In addition, an auxiliary air flow control fan located at the supply port in the upper back corner controls air flow through the fresh food compartment as described hereinafter in more detail. This fan provides the forcing function to move air from the top of the fresh food compartment to the evaporator compartment. Cool air from the freezer compartment then returns to the fresh food compartment through ducts disposed in the mullion. Ducts located in a middle portion of the center mullion wall (and typically being disposed towards the front portion of the mullion) are provided to allow cool air in the freezer compartment to flow into the fresh food compartment. Manually set dampers may be located in these ducts to control the amount of air flow from the freezer compartment to the fresh food compartment. Cool freezer air also may flow through the center mullion wall lower duct into the fresh food compartment.

To provide independent temperature control of fresh food and freezer compartments, two control actuators may be used. For independent control of the freezer compartment, a first actuator is coupled to control operation of the compressor; for independent control of the fresh food compartment, a second actuator is coupled to control operation of the auxiliary air flow control fan.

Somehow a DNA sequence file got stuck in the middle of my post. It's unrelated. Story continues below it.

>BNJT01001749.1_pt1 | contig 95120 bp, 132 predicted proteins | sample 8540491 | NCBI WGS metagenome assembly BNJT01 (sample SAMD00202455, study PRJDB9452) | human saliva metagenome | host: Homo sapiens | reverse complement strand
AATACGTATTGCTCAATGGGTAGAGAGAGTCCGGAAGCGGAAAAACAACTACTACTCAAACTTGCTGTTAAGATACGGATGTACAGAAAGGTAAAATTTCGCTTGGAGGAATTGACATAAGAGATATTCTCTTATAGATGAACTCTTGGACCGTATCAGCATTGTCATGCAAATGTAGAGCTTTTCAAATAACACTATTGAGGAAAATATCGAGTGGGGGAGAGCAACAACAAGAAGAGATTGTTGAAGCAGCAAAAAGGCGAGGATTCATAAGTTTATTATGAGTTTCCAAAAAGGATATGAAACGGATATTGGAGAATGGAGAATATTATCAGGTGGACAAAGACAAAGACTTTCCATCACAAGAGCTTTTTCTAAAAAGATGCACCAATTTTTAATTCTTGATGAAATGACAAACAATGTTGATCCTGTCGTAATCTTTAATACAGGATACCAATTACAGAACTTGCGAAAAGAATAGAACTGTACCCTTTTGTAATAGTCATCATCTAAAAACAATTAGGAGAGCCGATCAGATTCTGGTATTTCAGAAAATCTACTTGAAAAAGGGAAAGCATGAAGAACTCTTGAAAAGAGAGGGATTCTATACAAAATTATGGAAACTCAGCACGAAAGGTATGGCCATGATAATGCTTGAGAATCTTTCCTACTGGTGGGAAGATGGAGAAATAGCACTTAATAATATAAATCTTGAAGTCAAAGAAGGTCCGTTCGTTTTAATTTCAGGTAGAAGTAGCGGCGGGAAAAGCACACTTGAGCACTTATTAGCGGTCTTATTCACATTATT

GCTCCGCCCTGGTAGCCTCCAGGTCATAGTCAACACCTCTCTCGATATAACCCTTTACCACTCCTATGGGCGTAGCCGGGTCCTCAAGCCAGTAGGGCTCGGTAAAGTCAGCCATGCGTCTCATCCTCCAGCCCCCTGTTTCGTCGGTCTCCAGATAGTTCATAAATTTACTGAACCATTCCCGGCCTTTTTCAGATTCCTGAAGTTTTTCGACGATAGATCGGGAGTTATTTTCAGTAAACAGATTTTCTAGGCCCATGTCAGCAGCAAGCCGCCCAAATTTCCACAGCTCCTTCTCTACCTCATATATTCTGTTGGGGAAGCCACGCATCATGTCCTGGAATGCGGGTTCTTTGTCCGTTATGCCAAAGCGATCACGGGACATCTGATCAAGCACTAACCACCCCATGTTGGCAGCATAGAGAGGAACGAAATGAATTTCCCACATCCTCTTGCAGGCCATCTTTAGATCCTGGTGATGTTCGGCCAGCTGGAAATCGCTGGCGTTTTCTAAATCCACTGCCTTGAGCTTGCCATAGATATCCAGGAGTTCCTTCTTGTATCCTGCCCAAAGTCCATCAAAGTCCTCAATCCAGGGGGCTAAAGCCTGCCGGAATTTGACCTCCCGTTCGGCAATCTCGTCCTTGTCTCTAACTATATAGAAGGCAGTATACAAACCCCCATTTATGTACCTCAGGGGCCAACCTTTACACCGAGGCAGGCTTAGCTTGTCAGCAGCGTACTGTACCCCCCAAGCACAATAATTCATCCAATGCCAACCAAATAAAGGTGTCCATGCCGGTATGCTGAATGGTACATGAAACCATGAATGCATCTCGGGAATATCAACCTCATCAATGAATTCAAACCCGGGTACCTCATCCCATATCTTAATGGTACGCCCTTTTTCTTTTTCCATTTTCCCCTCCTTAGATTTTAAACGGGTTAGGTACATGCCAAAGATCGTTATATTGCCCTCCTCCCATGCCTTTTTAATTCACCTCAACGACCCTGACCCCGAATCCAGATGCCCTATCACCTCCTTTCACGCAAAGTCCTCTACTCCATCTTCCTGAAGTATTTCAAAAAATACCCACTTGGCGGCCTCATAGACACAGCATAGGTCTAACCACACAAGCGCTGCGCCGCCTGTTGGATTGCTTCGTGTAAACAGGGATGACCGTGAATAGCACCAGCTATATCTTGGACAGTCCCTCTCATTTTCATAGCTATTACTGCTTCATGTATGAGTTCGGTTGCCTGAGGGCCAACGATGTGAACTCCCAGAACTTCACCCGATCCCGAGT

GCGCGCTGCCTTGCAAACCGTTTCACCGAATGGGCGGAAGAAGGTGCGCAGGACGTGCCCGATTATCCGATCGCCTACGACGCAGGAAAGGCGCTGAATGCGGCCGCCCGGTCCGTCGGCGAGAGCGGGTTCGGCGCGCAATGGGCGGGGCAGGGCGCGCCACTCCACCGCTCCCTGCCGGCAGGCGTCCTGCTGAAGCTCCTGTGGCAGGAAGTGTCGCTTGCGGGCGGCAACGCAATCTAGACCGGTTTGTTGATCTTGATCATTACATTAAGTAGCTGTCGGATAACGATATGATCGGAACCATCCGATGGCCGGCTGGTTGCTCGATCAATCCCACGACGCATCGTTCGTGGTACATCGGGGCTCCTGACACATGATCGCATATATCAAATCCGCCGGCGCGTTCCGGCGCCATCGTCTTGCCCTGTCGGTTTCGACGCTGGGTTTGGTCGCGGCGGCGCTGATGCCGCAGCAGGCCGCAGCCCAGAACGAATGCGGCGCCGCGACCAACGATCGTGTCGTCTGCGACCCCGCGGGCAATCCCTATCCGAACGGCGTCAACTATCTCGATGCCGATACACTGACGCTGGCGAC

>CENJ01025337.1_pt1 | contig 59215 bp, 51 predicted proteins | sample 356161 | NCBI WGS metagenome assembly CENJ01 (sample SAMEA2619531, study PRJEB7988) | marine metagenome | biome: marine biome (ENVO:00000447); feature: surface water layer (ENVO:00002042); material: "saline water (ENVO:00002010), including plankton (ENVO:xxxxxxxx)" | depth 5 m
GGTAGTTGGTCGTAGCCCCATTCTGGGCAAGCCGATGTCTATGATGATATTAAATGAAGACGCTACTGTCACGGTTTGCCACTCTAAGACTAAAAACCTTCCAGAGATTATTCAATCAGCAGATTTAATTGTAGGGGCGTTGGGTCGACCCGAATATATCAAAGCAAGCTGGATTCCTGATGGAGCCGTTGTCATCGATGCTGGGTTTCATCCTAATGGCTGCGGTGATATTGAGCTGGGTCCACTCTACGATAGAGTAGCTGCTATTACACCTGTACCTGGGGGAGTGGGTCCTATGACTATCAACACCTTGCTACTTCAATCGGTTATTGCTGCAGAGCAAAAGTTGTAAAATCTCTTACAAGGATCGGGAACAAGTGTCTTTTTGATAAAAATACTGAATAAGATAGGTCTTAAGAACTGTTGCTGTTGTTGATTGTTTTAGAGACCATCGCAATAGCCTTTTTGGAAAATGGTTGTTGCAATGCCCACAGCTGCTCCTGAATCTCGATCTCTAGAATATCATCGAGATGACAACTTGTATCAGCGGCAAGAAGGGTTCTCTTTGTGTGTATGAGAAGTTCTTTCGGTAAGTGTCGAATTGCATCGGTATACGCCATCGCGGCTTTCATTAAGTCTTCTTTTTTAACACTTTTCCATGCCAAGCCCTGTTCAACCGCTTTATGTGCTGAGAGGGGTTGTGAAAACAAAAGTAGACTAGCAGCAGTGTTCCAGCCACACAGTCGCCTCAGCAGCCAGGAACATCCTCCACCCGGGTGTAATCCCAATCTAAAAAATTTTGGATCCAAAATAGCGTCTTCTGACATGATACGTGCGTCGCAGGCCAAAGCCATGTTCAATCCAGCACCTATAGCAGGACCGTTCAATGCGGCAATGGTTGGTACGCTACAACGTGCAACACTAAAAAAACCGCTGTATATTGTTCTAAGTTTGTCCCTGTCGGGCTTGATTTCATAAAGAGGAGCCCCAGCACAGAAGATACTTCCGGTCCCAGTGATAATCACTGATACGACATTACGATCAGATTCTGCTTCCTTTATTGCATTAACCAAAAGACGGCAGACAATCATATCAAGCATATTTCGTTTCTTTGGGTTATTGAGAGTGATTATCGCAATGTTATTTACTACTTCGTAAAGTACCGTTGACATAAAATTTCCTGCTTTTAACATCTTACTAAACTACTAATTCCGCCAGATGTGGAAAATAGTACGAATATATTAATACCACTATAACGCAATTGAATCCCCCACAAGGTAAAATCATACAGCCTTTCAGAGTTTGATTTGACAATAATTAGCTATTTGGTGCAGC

With respect to the air flow resulting from the arrangement described above, warm air enters into the evaporator chamber from the freezer compartment through the open lower end of the chamber and from the fresh food compartment through the evaporator chamber inlet in the added duct. The air is drawn up through the chamber by the evaporator fan and is cooled by the evaporator. The cooled air is injected into the food storage portion of the freezer compartment by the evaporator fan. Cool freezer compartment air is forced to pass into the fresh food compartment through the various ducts described above to replace the air that is forced through the duct into the evaporator chamber. Air is drawn upward in the fresh food compartment by the added fan, and the warmer fresh food compartment air drawn upward by the added fan is injected into the added duct. The warm fresh food compartment air is then supplied to the evaporator chamber through the added duct, and as described above, the evaporator then cools the warm freezer and fresh food compartment air.